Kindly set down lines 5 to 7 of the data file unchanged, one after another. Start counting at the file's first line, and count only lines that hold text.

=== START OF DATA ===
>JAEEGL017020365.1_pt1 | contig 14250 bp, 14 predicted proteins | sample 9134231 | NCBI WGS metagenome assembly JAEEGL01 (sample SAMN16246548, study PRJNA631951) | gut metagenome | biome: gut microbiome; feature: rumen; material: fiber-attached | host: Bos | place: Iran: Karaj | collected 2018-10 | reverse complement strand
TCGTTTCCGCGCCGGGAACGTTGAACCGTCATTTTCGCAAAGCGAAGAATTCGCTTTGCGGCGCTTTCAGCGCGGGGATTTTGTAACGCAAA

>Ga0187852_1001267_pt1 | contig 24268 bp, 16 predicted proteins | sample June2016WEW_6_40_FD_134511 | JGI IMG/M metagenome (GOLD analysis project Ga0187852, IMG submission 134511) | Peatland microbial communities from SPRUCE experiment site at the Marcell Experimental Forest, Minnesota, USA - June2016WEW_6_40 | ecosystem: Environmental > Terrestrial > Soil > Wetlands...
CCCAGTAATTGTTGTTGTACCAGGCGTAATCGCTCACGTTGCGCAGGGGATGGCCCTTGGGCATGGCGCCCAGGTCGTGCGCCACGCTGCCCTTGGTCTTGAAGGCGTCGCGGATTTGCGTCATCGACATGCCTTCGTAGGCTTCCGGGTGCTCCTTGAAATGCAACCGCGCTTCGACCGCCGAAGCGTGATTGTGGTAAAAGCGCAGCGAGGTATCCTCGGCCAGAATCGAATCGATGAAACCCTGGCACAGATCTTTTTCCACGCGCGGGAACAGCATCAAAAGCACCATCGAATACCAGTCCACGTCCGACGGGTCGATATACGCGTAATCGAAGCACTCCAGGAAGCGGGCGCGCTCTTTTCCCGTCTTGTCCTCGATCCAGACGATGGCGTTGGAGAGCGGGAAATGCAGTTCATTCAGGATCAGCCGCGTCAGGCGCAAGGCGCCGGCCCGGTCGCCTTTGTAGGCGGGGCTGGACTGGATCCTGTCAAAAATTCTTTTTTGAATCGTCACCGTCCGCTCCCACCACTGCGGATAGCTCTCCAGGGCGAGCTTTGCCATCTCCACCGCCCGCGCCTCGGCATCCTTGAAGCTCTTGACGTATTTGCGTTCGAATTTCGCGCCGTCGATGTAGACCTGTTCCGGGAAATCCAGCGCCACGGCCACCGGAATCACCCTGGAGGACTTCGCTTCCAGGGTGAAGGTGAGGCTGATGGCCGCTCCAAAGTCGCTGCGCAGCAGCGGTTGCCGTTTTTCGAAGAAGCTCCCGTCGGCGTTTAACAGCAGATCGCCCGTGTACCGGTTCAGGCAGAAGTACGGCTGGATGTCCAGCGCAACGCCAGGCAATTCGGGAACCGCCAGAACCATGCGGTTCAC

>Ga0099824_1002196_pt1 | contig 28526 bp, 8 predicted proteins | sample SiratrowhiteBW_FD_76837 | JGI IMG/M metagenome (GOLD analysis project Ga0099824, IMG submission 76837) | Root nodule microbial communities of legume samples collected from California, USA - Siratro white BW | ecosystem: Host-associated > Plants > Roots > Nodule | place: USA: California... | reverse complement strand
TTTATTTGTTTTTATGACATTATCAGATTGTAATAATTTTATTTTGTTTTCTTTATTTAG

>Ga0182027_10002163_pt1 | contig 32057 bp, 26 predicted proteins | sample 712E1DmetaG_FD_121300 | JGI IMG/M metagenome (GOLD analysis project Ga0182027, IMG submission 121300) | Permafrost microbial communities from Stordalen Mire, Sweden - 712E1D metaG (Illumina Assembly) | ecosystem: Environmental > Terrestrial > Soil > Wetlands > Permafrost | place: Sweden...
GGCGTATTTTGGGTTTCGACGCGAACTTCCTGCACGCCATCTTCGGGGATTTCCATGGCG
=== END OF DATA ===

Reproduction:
>Ga0099824_1002196_pt1 | contig 28526 bp, 8 predicted proteins | sample SiratrowhiteBW_FD_76837 | JGI IMG/M metagenome (GOLD analysis project Ga0099824, IMG submission 76837) | Root nodule microbial communities of legume samples collected from California, USA - Siratro white BW | ecosystem: Host-associated > Plants > Roots > Nodule | place: USA: California... | reverse complement strand
TTTATTTGTTTTTATGACATTATCAGATTGTAATAATTTTATTTTGTTTTCTTTATTTAG

>Ga0182027_10002163_pt1 | contig 32057 bp, 26 predicted proteins | sample 712E1DmetaG_FD_121300 | JGI IMG/M metagenome (GOLD analysis project Ga0182027, IMG submission 121300) | Permafrost microbial communities from Stordalen Mire, Sweden - 712E1D metaG (Illumina Assembly) | ecosystem: Environmental > Terrestrial > Soil > Wetlands > Permafrost | place: Sweden...